While I’m At It – A Short Story

wagon2There once lived a widowed farmer who lived alone, and as winter was approaching, he heard about a family on the other side of the mountain who suffered a major crop loss that summer.  They were low on food and rumor had it that the children were now ill.  He had the idea to make a trip to bring them food and a little medicine.  Then he had a second idea.  “While I am at it,” he thought, “I should bring some of my extra crops and sell it to the townsfolk nearby.  Then I can use the money to buy myself something to help me get through the winter, like a new tool set or quality pipe tobacco.

He liked both ideas very much.  But his wagon was in need of repair, and his horse would only be able to carry supplies for the family – nothing more.  So he decided to postpone the trip until he could get everything done he wanted to get done.  After just a few days his wagon was fixed, but it took over a week more to harvest all the crops he wanted to sell.

Finally after a couple of weeks, the man set out with his precious load.  He felt very good about what he was doing, and anticipated the thankful welcome of the family he was going to see.

A couple days later he arrived to their cabin, and to his shock and sadness discovered that they had all perished.

But … He was able to sell his crops to the nearby town, and returned home with a profit.


Note: I know this is a sad story.  It came to me in an instant one day, after a correspondence with someone that was quenching the desire he had to share his gift with others until he could “get it more together,” and more accurately, also profit from it.  It convicted me of how sometimes I have thought I am doing right by “waiting on the Lord,” or “waiting for a sign,” when what is needed all along is to immediately move on the holy emotions in me to do what I know is is right, even if it feels like I am going out on a limb, or will not personally get anything out of it.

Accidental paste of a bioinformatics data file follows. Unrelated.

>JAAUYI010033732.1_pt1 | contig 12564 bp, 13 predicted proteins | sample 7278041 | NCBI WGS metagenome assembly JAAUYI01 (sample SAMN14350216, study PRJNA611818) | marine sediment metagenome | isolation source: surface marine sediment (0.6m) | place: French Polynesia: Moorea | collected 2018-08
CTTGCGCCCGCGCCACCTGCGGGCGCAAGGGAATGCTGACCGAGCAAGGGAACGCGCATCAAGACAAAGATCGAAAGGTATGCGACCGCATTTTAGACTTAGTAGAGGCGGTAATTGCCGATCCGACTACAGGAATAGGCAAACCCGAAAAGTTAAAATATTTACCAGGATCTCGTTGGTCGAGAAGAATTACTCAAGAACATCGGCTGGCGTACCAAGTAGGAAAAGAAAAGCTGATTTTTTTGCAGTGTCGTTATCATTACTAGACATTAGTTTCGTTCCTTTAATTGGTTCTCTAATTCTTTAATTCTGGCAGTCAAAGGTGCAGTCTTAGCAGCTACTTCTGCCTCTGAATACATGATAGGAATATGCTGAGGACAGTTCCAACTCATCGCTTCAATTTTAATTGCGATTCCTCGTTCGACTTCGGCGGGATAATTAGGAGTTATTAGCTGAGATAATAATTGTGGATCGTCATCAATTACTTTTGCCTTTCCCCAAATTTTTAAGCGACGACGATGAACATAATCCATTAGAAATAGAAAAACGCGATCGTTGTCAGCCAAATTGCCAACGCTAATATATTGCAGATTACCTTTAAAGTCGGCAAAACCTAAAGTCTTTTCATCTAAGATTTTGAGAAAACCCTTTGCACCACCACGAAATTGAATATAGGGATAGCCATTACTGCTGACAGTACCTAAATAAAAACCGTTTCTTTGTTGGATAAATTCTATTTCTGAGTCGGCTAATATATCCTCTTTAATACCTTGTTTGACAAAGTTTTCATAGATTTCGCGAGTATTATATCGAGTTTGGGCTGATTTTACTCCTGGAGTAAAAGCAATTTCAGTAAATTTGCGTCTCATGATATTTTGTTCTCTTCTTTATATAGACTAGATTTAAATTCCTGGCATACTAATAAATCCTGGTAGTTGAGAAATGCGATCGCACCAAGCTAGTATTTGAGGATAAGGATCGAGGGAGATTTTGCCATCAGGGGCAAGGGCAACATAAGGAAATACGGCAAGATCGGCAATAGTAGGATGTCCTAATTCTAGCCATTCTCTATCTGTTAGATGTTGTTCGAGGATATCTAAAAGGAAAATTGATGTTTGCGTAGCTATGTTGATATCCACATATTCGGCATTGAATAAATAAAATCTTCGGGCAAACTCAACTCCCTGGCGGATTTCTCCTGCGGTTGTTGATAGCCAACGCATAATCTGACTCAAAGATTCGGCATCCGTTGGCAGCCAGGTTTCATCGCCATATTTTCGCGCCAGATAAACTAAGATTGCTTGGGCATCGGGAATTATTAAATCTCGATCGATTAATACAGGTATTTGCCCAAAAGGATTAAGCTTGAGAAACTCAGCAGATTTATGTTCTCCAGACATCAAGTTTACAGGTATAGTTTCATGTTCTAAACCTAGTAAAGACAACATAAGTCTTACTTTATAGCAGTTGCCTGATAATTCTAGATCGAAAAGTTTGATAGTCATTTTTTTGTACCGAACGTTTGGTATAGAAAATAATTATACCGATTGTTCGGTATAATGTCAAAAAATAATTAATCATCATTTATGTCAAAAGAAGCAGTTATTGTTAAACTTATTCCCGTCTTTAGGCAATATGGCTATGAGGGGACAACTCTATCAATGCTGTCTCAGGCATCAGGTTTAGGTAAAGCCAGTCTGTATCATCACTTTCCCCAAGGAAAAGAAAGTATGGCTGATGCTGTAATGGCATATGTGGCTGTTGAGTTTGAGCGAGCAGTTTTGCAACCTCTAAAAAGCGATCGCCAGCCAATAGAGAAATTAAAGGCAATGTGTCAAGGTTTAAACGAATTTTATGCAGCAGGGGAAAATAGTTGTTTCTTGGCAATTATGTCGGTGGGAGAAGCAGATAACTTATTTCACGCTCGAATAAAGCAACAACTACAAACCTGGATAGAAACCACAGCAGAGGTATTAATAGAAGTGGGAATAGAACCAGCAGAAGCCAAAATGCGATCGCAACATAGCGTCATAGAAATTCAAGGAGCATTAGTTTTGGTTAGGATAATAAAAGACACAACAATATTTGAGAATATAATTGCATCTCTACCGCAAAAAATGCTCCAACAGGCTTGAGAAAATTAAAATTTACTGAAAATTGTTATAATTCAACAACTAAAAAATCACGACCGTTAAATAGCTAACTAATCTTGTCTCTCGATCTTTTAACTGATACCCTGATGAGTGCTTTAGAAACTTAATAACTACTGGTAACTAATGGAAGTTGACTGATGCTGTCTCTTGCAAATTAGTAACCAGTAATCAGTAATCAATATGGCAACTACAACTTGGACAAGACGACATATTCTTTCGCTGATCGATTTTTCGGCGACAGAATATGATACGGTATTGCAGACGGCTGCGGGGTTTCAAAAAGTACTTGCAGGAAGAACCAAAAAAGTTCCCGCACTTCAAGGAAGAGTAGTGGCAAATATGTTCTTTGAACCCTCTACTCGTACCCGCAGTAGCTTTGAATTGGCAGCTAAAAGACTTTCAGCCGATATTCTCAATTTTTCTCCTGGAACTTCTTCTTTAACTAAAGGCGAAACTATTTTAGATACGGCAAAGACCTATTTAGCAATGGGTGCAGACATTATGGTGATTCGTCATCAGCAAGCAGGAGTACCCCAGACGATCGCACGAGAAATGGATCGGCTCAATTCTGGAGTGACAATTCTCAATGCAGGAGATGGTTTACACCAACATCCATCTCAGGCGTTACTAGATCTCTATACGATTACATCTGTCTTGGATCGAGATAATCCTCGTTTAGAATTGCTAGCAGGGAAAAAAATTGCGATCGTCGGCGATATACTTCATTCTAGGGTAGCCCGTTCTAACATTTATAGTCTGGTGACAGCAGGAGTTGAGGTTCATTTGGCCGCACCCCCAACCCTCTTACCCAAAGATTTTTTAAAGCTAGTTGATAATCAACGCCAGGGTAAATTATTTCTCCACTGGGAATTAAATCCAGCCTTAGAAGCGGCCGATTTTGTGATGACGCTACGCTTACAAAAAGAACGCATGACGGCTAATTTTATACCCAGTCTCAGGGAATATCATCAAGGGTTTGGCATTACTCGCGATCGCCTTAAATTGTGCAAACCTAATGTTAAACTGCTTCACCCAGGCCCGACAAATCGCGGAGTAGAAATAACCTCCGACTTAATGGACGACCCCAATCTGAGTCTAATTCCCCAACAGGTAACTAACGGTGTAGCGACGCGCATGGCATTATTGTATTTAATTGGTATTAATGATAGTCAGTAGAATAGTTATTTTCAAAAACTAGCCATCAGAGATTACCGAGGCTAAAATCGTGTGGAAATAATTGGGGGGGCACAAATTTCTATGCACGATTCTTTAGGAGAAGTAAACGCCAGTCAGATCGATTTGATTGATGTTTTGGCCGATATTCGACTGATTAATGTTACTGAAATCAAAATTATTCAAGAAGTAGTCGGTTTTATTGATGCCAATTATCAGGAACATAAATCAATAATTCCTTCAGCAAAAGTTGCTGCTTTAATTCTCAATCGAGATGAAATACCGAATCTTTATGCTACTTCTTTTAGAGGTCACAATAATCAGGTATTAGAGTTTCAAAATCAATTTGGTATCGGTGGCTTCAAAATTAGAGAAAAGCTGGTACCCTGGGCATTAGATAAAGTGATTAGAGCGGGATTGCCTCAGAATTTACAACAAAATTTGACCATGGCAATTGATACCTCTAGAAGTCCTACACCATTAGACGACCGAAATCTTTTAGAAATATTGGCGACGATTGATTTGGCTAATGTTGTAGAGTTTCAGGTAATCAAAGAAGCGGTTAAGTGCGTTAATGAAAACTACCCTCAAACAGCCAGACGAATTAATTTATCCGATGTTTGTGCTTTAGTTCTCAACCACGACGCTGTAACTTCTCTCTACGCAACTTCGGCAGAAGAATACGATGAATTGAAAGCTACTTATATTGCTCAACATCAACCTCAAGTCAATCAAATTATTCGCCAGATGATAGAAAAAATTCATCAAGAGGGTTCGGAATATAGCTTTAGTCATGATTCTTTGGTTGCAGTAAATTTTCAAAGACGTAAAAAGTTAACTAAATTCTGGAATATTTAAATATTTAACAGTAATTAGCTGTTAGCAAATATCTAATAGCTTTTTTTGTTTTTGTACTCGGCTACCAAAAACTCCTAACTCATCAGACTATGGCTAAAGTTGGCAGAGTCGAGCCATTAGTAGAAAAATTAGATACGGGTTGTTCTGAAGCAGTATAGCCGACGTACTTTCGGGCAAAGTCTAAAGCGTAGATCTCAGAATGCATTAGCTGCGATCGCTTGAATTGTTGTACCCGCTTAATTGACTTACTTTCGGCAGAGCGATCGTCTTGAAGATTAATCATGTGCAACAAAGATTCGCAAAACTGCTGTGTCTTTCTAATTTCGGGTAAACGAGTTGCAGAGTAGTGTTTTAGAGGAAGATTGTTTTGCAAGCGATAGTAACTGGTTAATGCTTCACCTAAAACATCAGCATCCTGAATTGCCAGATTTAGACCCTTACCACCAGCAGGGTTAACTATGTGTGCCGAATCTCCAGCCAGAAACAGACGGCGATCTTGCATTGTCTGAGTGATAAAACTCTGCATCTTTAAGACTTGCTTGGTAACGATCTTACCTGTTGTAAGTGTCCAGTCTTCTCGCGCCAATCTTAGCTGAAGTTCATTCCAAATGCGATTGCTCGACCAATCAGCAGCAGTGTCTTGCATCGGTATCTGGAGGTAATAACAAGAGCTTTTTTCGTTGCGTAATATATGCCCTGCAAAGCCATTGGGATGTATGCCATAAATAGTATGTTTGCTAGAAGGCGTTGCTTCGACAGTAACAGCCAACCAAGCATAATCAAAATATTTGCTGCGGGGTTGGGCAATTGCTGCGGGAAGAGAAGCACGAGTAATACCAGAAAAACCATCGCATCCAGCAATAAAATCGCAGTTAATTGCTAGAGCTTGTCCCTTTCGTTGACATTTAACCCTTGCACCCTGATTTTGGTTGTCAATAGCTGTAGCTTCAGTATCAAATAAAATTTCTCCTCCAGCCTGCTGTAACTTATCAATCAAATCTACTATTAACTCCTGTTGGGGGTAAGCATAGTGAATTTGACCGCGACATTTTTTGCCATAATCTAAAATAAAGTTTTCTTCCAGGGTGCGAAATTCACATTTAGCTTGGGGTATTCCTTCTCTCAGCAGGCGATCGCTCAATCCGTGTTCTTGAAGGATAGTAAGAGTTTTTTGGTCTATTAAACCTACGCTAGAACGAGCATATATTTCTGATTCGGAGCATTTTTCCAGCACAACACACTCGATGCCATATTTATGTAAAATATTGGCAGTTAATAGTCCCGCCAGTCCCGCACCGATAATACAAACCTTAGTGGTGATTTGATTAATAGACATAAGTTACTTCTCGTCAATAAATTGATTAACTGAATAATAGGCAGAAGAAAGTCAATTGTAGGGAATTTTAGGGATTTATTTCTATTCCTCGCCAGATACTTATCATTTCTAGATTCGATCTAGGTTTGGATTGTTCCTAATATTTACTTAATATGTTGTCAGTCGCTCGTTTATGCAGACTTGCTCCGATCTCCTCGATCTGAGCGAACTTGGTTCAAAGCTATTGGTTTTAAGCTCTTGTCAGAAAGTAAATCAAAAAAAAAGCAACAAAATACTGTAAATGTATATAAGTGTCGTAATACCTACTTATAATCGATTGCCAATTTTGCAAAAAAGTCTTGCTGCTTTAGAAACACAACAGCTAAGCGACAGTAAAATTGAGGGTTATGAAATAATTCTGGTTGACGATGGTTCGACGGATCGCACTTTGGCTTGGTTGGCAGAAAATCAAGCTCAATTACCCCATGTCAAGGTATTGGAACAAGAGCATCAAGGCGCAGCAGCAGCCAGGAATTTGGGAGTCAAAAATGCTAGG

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    • Anonymous on July 25, 2016 at 4:54 pm
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    I think of four scriptures:
    I Tim. 6:10 & 17-19
    James 1:27
    GAl. 5:6
    1 John 1:9
    Abba Father please make us sensitive to Your Holy Spirit.

    • Crissy on July 25, 2016 at 5:44 pm
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    As sad as it was, I love that story. Sometimes you just have to act. A strong lesson in selflessness and listening without questioning.

  1. The church I grew up in served coffee, punch and cookies after service. I was 14 when I received Christ that spring. When the Spirit pointed out an older married couple visiting us for the first time and said to me “go over and talk to them”, my shyness reared up and said “NO!”. At once I found myself up on my tippy-toes, gliding across the fellowship hall floor like a ballet dancer, keenly aware of what felt like a hand lifting me by my belt loop and propelling me forward. Deposited right in front of them, my right hand shot out involuntarily for a handshake and I blurted out a greeting! The couple took over the conversation from there and ultimately I enjoyed talking to them. That I am aware, no one else greeted them before they departed and I never saw them again.

    I wish the Lord would do more of that with me, when I resist His leading.

    1. Yes, there seems to be a split moment in time when it’s time to do what we know is right, and do so quickly before our minds come up with an another idea!

    • Nancy Adams on July 28, 2016 at 8:34 pm
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    I’m reminded of the story of 4 men (each with one log left) that ALL froze to death because none would burn his last hope. I confess that sometimes it’s hard to be the “free spirit”, yet that is EXACTLY what God calls us to be. “Whom the Son has set free is free, indeed!”

    1. Nancy, what a pleasure to see you here, and for your comment! Much love.

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